Rocky Mountain Bighorn Sheep
The Rocky Mountain bighorn sheep herd in Radium, also known as the Radium-Stoddart herd, are seen within the Village and on the slopes adjacent to the highway leading out of Radium. The last counts, taken in 2017, estimated that there are currently 150 sheep in the Radium-Stoddart herd, which is around a 25% decrease from the numbers taken in the early 2000s count. The rams are distinguished by their large, curled horns, while the females have shorter horns. These animals may appear tame and oblivious to passersby, but don’t be fooled. They are STILL wild animals, and need to be treated with caution and respect.
Sheep safety tips:
- Never approach the sheep – take your photos from a safe distance;
- Be cautious when walking your dog near the sheep. They see dogs as predators and may try to attack. Give the sheep a wide berth when you have your dog out for a walk;
- Be careful in the Spring, when the ewes are protective of their young;
- Be careful in the Fall when the rut (mating season) begins.
The Columbia Valley is home to mule deer and white-tail deer, which have managed to make urban areas home thanks to abundant food sources, availability of cover and limited presence of large predators. The growing population of deer in urban settings has led to increases in human-wildlife conflicts. Normally timid animals, if they become habituated to humans, they can become dangerous. Once established in a neighbourhood, they become hard to remove, so it is important to ensure that the deer do not become comfortable in your yard. Above all else, it is illegal to feed deer. For more information on reducing conflict with deer, visit the WildsafeBC website.
Deer safety tips:
- Never approach a deer, especially if it has young with it. This is especially important in the spring and summer when the young are hanging out with mom.
- Be cautious when walking your dog near deer as they see the dog as a predator and may try to attack. Keep your dog leashed.
- If a deer does advance and attack, try to stay upright and cover your head with your arms and back away.
Bears have insatiable appetites and are natural scavengers. Once they find an easy food source, they will return to that source if it is still available. Once a bear becomes food-conditioned, it usually cannot be rehabilitated and relocation does not work. The Village of Radium Hot Springs supports the Bear Smart Community Program, which is an educational program aimed at helping to reduce human-bear conflicts through education, innovation and cooperation. We all need to take the appropriate steps to ensure that we aren’t attracting bears to our homes and businesses. These steps include, but aren’t limited to:
- storing garbage in a shed or garage;
- using bear-resistant household containers if you do not have a garage or shed;
- picking fruit daily as it ripens;
- replacing fruit trees with non-fruit bearing ones;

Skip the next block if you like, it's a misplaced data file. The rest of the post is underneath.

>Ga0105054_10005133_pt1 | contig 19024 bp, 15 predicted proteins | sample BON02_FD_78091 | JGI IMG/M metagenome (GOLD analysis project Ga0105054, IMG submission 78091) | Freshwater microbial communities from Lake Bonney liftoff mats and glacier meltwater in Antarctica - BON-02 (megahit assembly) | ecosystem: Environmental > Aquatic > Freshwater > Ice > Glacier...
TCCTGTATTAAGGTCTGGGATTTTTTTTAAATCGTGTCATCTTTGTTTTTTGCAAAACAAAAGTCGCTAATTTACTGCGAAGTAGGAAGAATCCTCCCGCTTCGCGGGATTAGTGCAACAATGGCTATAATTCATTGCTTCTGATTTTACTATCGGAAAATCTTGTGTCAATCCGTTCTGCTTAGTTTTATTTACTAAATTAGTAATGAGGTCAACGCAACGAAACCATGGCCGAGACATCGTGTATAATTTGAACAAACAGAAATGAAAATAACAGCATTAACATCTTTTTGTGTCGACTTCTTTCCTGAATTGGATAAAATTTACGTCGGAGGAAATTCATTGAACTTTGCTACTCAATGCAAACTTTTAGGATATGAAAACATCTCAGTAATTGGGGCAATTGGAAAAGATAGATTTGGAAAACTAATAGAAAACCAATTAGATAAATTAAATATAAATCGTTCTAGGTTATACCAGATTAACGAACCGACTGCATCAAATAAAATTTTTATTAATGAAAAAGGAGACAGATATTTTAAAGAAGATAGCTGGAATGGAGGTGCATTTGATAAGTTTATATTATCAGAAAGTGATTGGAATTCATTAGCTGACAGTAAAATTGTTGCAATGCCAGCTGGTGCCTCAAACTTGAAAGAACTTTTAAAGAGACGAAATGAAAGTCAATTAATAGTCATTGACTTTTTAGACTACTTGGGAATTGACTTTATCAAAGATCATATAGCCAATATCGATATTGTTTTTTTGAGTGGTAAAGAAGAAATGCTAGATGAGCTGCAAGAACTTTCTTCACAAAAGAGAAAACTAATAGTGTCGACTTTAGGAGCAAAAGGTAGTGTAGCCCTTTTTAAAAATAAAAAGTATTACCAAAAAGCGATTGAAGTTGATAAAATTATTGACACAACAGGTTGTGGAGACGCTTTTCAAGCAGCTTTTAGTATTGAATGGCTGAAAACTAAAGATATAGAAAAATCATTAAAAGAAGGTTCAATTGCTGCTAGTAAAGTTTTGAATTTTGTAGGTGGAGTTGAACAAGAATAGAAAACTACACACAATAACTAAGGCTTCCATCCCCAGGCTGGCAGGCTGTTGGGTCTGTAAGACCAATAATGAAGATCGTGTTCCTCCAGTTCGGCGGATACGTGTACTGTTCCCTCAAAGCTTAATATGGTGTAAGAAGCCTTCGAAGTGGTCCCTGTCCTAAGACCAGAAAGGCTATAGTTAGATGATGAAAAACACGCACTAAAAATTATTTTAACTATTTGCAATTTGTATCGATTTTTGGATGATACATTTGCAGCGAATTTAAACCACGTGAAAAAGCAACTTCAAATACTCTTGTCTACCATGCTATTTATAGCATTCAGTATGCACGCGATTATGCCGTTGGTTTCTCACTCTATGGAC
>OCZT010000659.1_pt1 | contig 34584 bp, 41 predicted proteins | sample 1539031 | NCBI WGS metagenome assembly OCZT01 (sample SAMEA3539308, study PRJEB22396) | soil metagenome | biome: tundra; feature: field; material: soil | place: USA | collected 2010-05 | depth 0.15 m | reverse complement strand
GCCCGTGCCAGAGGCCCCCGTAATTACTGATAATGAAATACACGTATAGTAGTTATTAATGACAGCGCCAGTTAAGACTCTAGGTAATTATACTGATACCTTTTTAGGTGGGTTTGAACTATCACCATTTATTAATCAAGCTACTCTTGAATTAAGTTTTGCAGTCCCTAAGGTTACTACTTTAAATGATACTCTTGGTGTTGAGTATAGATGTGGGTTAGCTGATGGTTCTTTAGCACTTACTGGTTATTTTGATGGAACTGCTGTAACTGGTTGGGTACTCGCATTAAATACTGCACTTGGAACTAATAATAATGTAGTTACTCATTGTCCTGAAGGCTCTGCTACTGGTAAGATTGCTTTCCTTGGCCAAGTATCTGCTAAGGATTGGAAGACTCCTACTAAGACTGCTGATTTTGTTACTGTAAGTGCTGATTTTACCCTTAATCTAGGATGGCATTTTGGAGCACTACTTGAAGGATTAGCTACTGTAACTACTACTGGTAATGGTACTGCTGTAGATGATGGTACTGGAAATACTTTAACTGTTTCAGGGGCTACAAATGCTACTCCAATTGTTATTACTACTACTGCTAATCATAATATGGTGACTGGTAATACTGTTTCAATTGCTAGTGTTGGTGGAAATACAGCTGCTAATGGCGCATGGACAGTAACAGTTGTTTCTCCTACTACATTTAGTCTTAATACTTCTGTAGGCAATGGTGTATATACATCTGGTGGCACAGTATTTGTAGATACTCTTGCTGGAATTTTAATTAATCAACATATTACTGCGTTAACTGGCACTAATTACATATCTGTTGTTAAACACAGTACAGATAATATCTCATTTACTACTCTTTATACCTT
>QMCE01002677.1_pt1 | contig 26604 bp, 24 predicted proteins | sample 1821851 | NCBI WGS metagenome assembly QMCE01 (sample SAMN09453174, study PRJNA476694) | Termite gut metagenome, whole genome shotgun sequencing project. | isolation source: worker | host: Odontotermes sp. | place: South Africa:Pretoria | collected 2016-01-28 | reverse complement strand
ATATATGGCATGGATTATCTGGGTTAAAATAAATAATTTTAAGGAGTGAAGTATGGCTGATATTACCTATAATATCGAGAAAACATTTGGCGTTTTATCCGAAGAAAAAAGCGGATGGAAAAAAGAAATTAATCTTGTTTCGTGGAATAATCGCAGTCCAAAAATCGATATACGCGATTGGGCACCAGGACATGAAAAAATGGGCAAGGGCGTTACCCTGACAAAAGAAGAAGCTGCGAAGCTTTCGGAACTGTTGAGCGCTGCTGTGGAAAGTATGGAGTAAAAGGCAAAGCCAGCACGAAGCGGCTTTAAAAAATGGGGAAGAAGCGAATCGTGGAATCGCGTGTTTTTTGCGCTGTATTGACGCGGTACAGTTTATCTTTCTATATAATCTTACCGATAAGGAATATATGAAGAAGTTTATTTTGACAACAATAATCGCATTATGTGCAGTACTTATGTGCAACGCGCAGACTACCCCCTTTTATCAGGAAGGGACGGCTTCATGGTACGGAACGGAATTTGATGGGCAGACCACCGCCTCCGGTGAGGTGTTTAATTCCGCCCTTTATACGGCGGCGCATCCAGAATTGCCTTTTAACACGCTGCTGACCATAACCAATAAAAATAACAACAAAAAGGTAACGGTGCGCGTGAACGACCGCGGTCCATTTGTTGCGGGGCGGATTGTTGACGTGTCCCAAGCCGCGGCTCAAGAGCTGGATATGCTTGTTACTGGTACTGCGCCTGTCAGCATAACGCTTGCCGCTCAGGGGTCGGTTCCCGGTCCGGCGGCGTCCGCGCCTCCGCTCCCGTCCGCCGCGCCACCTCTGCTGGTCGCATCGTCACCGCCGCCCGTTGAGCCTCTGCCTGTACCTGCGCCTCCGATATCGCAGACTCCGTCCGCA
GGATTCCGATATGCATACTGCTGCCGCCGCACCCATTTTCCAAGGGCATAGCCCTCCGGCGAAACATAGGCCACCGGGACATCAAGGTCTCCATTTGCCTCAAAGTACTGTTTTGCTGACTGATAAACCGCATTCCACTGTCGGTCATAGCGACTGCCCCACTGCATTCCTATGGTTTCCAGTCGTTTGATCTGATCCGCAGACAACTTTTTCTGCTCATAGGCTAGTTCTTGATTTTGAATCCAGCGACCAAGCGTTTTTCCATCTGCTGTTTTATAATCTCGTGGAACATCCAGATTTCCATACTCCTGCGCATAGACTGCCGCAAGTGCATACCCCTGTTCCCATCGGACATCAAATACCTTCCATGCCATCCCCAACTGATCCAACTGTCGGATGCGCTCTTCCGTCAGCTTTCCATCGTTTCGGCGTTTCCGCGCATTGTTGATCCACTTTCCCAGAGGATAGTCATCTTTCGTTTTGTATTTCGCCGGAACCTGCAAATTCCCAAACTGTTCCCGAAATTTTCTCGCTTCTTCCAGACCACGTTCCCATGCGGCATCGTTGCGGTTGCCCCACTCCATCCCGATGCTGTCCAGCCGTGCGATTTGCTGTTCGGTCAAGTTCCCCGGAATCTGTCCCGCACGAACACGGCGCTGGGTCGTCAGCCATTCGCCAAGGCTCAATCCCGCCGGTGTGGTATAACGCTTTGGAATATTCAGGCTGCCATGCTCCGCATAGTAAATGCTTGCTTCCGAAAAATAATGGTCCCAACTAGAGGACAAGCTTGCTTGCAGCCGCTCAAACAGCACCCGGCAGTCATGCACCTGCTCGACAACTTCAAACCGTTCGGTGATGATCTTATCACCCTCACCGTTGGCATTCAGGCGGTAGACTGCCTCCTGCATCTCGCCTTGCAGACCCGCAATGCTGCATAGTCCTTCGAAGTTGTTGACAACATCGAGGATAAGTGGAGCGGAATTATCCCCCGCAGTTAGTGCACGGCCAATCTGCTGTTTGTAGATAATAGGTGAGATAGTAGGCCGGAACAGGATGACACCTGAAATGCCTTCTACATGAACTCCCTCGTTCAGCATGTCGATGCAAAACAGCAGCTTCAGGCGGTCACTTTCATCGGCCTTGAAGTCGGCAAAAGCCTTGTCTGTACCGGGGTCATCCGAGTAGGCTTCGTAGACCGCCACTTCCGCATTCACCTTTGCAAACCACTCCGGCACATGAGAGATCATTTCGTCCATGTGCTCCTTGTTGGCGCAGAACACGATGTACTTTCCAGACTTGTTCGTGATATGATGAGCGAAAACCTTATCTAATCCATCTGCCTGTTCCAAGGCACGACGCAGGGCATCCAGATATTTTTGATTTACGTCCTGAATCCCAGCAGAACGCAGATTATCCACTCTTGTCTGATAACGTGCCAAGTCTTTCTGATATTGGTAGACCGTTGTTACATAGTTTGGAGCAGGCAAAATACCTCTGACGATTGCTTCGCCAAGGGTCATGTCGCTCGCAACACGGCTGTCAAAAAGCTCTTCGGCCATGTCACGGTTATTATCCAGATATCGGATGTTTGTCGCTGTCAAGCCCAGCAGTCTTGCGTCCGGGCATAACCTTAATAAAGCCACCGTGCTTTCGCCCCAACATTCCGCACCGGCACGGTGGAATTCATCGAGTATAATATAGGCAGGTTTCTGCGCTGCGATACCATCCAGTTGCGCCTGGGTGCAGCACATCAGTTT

- keeping pet food indoors;
- cleaning BBQs after use;
- using a proper compost bin.
Many of the safety precautions recommended for bear encounters are also applicable to encounters with cougars (see below). For more information on how to avoid attracting bears to your home, visit the WildsafeBC website.
Cougars favour rocky and mountain terrain, but will also live in forested and open areas, travelling long distances in search of food. Little is known about what triggers an attack, but we do know that younger children and small pets are most vulnerable to these attacks. Cougars feed mainly on deer, but will eat most animals, including house pets, coyotes and black bear cubs. Although encounters between cougars and humans are rare, they do happen. Take the appropriate precautions when hiking or walking in the woods, or even around the Village, and be safe.
Cougar safety tips:
- Keep your pet on a leash;
- Keep your smaller children close by — never let them wander on their own;
- If you are hiking, go as a group. A group is unlikely to be attacked;
- Reduce the chance of surprising a cougar by allowing it to pick up your scent (keep the wind at your back) and making noise to alert it of your presence;
- Stay alert and watch for signs. Tracks, droppings, scratched trees and food caches are all signs of a cougar;
- Never approach cougar kittens — mama is probably close by.
If, despite taking precautions, you encounter a cougar, do as follows:
- Stay calm and keep it in view. Pick up small children or pets. Back away slowly, ensuring the animal has a clear avenue of escape. Never turn your back or run away;
- Make yourself look as large as possible. Raise your hands above your head;
- Maintain eye contact, show your teeth, make loud noises, arm yourself with sticks or rocks;
- If the cougar attacks, fight back. Keep the animal in front of you at all times. Convince the cougar you are a threat, not prey. Use whatever you can as a weapon;
- Keep your focus on the cougar’s face and eyes.
For more information, visit https://wildsafebc.com/.